by Carolyn Langlie-Lesnik | Feb 14, 2019 | Uncategorized |
Being a nurse and working for several years in an ICU, I saw many people die. Before cancer, I thought I’d want to know beforehand that I was going to die, I’d want to get my life in order. I worried about dying suddenly and someone coming across my many years worth of handwritten journals. They were mine, and I didn’t want anyone else to ever read them. Writing had just always been my way to cope with my struggles. I think I thought that knowing ahead of time would give me some sense of control (I am kind of a control freak). I could say goodbye to everyone. So, I guess I wanted to die slowly, predictably?
Having cancer changed that for me. Initially I was not expected to live, I was told I was terminally ill. Even after treatment I knew my cancer had a high recurrence rate and that I could still die slowly of cancer. Contemplating dying slowly was contemplating all you would lose. Saying goodbye to and abandoning your husband and children. Letting go of all of the plans you had for the future….going back to school, a job you always wanted, travels you had planned, retiring some day. I spent a long time contemplating and grieving for all of the things I stood to lose, that could be taken away from me. Saying goodbye to so many things.
My father died some years after I finished treatment. He was in his recliner watching TV one night, and yawned. My mom asked him if he was ready to go to bed. He said in a little bit. Then his heart stopped. One minute he was alive, the next dead. He didn’t suffer any pain, wasn’t ill, hadn’t had months and months of treatment for an illness. He didn’t know he would be leaving that night, so didn’t have to contemplate his losses. I wanted a death like that.
I did some research, though. Unfortunately, 90% of us will die of chronic disease, only 10% of us die suddenly. Before my cytoreduction surgery, I’d already spent time contemplating losses and contemplated possibly putting my family through a long period of time where they would watch me suffer before I died. Before my surgery, I prayed that if I was going to die of this cancer, that I just die in surgery and get it over with. I burned all of my journals before my surgery.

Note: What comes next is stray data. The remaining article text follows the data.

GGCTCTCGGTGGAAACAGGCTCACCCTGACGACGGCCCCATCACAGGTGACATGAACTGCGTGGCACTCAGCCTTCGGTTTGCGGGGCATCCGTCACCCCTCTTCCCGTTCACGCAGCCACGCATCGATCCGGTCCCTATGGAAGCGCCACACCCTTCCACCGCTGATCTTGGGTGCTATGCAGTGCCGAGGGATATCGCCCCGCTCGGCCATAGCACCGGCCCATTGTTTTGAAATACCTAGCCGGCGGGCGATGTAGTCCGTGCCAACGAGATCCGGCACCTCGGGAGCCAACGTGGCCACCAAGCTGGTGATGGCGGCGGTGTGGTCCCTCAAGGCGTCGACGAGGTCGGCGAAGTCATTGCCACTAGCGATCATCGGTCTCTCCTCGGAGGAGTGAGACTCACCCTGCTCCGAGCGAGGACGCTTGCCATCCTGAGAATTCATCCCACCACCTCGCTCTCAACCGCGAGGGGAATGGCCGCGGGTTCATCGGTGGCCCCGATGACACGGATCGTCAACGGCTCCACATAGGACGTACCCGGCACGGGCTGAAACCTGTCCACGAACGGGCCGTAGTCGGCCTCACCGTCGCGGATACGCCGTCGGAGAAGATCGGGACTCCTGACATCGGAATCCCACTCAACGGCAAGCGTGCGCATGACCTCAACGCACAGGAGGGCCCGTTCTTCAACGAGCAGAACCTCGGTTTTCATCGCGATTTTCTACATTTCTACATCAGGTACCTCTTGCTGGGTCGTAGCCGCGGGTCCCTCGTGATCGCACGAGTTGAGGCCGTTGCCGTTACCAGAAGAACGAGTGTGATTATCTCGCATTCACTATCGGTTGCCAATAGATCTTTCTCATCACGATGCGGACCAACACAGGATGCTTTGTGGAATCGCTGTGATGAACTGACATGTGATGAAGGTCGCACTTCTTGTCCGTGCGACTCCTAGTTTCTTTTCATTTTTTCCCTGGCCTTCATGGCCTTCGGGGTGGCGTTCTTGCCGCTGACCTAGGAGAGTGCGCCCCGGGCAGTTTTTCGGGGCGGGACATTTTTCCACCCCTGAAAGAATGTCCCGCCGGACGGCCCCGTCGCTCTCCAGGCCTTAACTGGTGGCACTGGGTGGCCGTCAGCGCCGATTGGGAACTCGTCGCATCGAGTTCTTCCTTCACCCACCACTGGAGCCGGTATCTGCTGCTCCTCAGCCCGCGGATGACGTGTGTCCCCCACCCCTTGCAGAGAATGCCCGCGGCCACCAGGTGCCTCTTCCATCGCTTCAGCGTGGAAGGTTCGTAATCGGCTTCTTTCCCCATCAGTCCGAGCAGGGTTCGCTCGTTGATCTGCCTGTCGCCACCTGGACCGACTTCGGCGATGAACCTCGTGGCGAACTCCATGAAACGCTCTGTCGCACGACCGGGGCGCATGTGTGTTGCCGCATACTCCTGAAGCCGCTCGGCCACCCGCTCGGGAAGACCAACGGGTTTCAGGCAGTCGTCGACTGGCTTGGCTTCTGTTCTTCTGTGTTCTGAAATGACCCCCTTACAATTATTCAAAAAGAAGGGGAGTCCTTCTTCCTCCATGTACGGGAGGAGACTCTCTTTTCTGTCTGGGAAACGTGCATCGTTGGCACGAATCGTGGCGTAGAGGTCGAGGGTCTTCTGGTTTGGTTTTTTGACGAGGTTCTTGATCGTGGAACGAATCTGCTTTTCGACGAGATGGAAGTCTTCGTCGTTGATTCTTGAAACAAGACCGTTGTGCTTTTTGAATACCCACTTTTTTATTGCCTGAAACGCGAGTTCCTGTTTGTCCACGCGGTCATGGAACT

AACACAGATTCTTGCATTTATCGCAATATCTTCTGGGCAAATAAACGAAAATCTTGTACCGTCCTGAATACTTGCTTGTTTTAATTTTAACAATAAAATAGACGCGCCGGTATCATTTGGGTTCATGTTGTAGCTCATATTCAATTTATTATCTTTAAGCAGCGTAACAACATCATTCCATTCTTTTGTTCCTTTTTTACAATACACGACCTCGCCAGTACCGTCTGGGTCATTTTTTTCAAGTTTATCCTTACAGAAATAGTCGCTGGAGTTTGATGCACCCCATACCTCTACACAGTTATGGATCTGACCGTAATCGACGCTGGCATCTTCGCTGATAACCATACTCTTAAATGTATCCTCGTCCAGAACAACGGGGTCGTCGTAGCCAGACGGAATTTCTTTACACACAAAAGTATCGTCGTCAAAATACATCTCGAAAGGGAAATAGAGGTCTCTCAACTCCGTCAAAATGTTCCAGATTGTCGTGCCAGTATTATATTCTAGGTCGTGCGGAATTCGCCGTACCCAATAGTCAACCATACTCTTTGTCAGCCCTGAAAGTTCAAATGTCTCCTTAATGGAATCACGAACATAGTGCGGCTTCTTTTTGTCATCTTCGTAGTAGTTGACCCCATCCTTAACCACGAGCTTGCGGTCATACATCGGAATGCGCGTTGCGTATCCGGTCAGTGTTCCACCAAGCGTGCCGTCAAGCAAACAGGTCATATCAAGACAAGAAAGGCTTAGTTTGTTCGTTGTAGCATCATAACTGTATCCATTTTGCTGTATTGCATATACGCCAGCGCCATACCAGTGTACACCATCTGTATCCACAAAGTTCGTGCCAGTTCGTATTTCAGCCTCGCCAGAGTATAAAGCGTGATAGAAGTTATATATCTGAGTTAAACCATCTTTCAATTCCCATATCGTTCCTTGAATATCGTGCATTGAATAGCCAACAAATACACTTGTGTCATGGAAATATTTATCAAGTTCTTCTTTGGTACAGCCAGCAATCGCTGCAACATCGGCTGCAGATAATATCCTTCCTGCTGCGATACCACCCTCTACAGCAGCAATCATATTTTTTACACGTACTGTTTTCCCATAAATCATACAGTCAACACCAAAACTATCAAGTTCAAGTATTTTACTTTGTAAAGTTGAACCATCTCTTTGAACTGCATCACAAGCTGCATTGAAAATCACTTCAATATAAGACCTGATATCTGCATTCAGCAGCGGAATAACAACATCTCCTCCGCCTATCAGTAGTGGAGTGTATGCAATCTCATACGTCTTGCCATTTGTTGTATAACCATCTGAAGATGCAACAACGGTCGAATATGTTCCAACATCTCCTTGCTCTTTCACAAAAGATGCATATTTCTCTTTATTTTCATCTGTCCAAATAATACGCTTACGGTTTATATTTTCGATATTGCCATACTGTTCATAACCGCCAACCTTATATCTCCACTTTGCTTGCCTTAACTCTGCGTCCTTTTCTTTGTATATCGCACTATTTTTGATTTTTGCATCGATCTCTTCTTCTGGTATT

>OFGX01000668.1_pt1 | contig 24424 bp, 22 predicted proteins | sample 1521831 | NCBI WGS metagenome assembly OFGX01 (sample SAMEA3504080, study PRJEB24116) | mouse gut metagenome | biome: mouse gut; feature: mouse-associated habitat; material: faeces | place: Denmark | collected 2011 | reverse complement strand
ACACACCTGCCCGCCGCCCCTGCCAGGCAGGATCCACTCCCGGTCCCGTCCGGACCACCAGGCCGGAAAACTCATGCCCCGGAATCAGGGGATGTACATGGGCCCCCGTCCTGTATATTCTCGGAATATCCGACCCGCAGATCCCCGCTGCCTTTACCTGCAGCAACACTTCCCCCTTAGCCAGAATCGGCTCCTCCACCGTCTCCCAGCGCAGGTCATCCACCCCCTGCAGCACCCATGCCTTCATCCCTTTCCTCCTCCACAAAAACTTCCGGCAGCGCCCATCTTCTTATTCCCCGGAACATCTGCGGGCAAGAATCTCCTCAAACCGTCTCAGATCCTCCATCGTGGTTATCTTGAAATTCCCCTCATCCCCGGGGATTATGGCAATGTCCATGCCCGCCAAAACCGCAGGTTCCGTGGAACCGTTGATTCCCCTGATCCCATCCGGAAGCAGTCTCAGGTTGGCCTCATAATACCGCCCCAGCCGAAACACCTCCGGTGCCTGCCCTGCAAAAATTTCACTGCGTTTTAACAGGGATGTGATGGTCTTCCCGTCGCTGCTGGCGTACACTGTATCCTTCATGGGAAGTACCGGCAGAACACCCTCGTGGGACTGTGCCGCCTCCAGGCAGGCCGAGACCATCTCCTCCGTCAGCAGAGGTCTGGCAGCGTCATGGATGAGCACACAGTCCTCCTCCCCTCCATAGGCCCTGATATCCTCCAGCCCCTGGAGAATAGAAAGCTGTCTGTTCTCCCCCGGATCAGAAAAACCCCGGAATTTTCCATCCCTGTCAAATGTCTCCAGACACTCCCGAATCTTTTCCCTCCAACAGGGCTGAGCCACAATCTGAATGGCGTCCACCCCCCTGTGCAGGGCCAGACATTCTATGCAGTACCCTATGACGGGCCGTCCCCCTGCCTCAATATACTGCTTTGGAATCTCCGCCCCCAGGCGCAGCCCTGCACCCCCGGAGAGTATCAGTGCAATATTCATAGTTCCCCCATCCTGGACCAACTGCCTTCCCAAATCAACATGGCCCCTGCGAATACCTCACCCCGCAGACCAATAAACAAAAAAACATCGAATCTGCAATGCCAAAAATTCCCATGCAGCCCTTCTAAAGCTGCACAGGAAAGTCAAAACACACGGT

But I lived. In May I will be an 18 year survivor. Now though, I hope to be in that 10% that doesn’t contemplate their death, doesn’t expect it. I want to die in my sleep!
by Carolyn Langlie-Lesnik | Feb 7, 2019 | Uncategorized |
Cancer is in some ways different from other diseases. Nowadays no one will call us “cured”; even after 5 years cancer free, we are just long-term survivors. So we never feel cancer is really “gone”. I have survived long enough now that I don’t worry about my cancer recurring (17 years NED), but I probably still occasionally worried about it recurring at 10 years. Our perspectives as cancer survivors may be different from those with other diseases, even chronic ones. It is always in the background of our lives.
I’ve tried to come to terms with a fear of dying, especially when I was younger. I think I am fortunate to be a nurse. I am very aware life is not fair. I’ve worked in a lot of ICUs and seen many people die before their time. A headache was really an aneurysm that ruptured and caused death, a child died trying to retrieve a toy from a 5 gallon bucket. I’ve seen many people with chronic diseases that have left patients with no quality of life. Physically, once I got past the cancer surgery and all of the chemo, I have physically had a great quality of life. I was in New York City and walked past the Twin Towers on September 6th, and just a few days later 3000 people who were healthy and working lost their lives. When I fear dying I try to remember these things.
Life is short and we are all here just here on a journey. I believe in a soul and am Christian, so believe in an afterlife in Heaven. I’ve read many books on heaven and near death experiences that have given me confidence in my beliefs. I’d be happy to share m book list!
I read a quote the other day I loved, “I am not a body, I have a body. I am a soul.”